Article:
4 Ways You’re Ruining Your Children’s Health With Fruit Juice

August 30, 2013

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So you’ve decided to strike a blow for good health by ditching fizzy soda drinks and giving your kids 100 percent fruit juice.

Good for you! But don’t pat yourself on the back just yet. Fruit juice may not be as healthy as you think.

Pediatrician Amy Beck, who recently published an article in the research journal Academic Pediatrics, sees decreased consumption of sugar-sweetened beverages among kids as “a promising public health trend.”

Juice has a lot going for it. But to many parents’ surprise, a reduction in sugar intake is not among them.

An eight-ounce glass of apple juice contains 27 grams of sugar – the same as eight ounces of Coca-Cola. This is one of the reasons Beck suggests that parents limit consumption of fruit juice and replace soda with water or milk.

How much fruit juice is OK? The American Academy of Pediatrics and the American Heart Association offer these guidelines, based on the age of the child:

  • Birth to six months: no fruit juice (except for relief of constipation)
  • Six months to six years: 4 to 6 ounces per day
  • Seven years and older: 8 to 12 ounces per day – no more

Mayo Clinic nutritionist Katherine Zeratsky says that while too much sugary fruit juice could make your kids pudgy, that’s not the worst of it.

The high sugar content of unsweetened pure fruit juice is sufficient to damage teeth.

She says if your child is drinking excessive fruit juice (especially acidic juices like lime, cranberry, or orange), the acid can wear down the enamel that protects and strengthens teeth.

This can lead to cavities, sensitive teeth, and eventual tooth loss.

Keep your kids’ teeth healthy by diluting fruit juice with water, letting them drink it through a straw, and making sure they brush their teeth afterwards. If you’re giving your toddler juice, serve it in a cup, not a bottle.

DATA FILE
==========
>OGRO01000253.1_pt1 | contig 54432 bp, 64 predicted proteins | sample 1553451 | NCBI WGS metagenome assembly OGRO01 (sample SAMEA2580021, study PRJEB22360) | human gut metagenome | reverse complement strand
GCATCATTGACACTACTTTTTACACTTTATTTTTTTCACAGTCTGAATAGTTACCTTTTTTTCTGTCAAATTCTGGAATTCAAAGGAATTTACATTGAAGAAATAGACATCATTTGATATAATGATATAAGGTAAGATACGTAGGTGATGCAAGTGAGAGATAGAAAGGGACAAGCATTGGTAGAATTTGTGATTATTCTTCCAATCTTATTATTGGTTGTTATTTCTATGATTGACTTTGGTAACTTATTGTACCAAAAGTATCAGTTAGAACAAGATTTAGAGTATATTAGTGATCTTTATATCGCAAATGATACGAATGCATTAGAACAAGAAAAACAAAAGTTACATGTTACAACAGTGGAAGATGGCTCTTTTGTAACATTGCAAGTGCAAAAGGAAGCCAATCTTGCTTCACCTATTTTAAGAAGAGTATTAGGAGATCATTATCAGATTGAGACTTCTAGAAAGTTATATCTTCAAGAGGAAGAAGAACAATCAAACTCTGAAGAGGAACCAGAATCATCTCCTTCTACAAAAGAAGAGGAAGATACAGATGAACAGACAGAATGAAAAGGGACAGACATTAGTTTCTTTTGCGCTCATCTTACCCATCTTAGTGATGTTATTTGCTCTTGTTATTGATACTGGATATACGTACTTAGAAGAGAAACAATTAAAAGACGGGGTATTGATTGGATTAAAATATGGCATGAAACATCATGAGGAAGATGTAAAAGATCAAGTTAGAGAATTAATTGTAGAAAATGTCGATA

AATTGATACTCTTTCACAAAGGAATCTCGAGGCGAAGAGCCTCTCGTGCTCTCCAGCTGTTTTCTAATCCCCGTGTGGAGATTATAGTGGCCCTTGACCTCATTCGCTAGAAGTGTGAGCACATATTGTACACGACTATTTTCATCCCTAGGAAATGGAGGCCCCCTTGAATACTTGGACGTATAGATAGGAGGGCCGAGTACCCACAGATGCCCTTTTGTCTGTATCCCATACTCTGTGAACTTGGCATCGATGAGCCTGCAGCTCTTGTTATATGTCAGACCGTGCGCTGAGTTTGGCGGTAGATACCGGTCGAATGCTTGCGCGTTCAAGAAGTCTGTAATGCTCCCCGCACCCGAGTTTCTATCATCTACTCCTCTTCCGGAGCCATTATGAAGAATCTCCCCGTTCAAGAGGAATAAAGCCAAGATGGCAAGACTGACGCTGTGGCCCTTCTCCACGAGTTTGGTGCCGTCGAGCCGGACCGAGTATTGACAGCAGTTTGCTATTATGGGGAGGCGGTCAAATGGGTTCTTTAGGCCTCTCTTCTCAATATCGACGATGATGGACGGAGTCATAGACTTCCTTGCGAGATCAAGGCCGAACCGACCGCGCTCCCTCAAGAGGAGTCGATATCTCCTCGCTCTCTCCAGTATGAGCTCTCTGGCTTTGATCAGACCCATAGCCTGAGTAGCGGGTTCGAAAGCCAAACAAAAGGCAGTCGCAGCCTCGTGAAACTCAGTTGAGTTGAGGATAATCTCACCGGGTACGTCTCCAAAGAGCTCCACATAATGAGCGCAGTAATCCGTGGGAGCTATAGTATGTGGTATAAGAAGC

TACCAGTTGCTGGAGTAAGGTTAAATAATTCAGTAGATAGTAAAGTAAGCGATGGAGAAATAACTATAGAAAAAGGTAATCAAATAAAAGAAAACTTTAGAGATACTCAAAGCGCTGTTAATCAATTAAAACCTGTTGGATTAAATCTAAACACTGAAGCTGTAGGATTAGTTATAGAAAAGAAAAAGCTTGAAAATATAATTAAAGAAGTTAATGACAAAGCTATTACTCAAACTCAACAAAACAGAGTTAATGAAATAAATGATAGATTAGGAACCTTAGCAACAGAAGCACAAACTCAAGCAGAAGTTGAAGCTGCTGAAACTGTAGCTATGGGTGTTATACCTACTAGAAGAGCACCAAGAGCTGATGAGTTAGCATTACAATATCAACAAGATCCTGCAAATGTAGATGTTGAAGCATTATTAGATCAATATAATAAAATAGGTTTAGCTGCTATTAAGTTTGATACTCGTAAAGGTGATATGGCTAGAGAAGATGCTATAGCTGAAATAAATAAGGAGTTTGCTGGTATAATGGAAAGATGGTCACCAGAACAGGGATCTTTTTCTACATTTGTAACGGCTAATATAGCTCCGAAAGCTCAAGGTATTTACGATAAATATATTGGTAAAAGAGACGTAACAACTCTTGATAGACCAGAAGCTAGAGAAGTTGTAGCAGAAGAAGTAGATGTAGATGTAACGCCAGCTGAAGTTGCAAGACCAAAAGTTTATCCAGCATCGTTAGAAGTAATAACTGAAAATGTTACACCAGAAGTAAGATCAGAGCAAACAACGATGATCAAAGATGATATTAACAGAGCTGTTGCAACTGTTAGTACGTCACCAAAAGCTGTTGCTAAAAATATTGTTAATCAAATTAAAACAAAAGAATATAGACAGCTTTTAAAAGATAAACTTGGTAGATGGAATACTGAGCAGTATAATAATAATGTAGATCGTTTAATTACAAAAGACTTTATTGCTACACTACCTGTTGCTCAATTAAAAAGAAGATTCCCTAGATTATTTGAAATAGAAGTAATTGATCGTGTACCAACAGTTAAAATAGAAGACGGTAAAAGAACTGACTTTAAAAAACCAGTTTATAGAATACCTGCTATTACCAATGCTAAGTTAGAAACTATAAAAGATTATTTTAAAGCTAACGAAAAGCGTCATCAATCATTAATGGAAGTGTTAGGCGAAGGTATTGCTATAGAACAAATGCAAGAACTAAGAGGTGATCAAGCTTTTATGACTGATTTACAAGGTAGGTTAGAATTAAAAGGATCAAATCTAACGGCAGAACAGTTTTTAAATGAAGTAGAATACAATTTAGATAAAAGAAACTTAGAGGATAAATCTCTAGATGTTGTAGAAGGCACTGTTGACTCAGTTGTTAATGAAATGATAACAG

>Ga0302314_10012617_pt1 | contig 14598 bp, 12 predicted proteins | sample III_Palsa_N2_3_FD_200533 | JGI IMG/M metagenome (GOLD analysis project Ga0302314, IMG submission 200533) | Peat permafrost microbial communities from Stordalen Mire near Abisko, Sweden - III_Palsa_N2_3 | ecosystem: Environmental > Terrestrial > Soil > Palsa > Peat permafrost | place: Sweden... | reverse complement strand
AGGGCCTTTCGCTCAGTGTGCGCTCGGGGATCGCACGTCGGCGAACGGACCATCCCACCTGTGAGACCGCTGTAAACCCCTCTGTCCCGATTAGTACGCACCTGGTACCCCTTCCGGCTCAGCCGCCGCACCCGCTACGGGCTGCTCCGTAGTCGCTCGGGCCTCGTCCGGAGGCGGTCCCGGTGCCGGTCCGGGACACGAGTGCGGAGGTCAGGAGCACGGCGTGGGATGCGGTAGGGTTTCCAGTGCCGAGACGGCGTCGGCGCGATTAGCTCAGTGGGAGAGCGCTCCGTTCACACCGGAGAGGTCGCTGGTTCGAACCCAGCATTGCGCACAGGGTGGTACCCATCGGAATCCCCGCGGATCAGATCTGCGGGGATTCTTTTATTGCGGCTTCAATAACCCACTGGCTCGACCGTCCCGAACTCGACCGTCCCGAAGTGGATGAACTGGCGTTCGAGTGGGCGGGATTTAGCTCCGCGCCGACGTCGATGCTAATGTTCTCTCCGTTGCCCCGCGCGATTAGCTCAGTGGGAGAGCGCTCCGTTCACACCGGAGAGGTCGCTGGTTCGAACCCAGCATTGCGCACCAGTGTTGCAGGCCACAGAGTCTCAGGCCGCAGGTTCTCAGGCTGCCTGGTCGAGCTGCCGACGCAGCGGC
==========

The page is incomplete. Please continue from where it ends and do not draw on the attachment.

Zeratsky says parents should ditch sweetened juice or fruit-juice cocktails. Discourage kids from sipping fruit juice throughout the day. Give them a glass to accompany a snack or meal instead.

Kids can still enjoy fruit juice without piling on the pounds or spoiling their toothy grins. Let them make their own milkshakes and smoothies. Blend milk or yogurt with soft fruit (mango, berries, bananas, and so on). Make a “cocktail” with diluted fruit juice, water, and crushed ice

(If you want to spoil your kids, use calorie-free sparkling water or seltzer to make the drinks a little fancier.) Kids can even freeze pieces of crushed fruit in ice-cube trays and add them to milk for a fun, nutritious drink.

Finally, make sure your child eats plenty of whole fresh fruit – there’s no substitute. Even the best unsweetened fruit juice lacks the fiber, antioxidants, and vitamins found in whole fruit.


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